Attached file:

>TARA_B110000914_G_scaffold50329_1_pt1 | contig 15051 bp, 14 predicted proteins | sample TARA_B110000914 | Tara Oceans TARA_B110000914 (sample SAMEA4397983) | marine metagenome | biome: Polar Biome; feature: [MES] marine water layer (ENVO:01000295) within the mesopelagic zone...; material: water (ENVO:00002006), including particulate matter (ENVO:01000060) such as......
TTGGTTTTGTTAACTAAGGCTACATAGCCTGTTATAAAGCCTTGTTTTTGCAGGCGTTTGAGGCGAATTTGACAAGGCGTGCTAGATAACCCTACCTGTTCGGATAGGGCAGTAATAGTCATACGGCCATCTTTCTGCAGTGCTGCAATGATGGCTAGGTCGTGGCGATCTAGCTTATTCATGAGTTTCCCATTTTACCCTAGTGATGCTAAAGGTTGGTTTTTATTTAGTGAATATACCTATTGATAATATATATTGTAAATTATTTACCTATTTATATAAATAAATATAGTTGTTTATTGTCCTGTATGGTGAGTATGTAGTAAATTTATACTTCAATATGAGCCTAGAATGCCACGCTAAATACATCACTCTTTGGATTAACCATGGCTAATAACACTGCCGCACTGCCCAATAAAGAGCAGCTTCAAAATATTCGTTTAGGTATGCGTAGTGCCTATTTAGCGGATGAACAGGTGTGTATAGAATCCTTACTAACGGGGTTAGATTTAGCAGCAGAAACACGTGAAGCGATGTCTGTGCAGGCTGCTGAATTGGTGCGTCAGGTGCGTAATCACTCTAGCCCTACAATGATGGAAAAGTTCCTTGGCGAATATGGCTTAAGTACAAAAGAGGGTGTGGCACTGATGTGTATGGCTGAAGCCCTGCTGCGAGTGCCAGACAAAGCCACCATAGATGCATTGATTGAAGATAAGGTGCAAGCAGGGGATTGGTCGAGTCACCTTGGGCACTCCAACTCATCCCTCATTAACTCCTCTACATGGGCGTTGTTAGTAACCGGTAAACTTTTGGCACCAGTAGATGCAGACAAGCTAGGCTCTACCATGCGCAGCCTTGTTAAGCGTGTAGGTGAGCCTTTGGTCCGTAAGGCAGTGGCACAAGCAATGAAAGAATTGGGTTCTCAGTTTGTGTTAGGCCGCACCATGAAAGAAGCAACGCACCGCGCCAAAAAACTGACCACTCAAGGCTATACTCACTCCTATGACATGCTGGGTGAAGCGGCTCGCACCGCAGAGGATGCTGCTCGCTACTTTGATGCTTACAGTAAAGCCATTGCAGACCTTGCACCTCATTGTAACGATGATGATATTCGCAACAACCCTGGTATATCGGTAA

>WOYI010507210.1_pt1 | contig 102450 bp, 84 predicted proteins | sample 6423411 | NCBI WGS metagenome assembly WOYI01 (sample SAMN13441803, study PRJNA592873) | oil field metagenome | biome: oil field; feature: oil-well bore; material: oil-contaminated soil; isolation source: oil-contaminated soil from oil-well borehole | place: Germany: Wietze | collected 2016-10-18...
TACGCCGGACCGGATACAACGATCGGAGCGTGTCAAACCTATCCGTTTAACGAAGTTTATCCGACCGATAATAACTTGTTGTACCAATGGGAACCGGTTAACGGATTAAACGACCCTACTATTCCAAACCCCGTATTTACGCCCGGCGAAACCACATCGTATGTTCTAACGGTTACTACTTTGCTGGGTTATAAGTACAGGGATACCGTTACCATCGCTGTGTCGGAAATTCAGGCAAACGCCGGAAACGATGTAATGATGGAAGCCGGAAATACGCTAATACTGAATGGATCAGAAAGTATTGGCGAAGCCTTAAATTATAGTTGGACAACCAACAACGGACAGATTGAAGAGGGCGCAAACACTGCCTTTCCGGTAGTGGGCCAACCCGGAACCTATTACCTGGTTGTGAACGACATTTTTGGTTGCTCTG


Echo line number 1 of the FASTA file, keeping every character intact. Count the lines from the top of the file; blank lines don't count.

>TARA_B110000914_G_scaffold50329_1_pt1 | contig 15051 bp, 14 predicted proteins | sample TARA_B110000914 | Tara Oceans TARA_B110000914 (sample SAMEA4397983) | marine metagenome | biome: Polar Biome; feature: [MES] marine water layer (ENVO:01000295) within the mesopelagic zone...; material: water (ENVO:00002006), including particulate matter (ENVO:01000060) such as......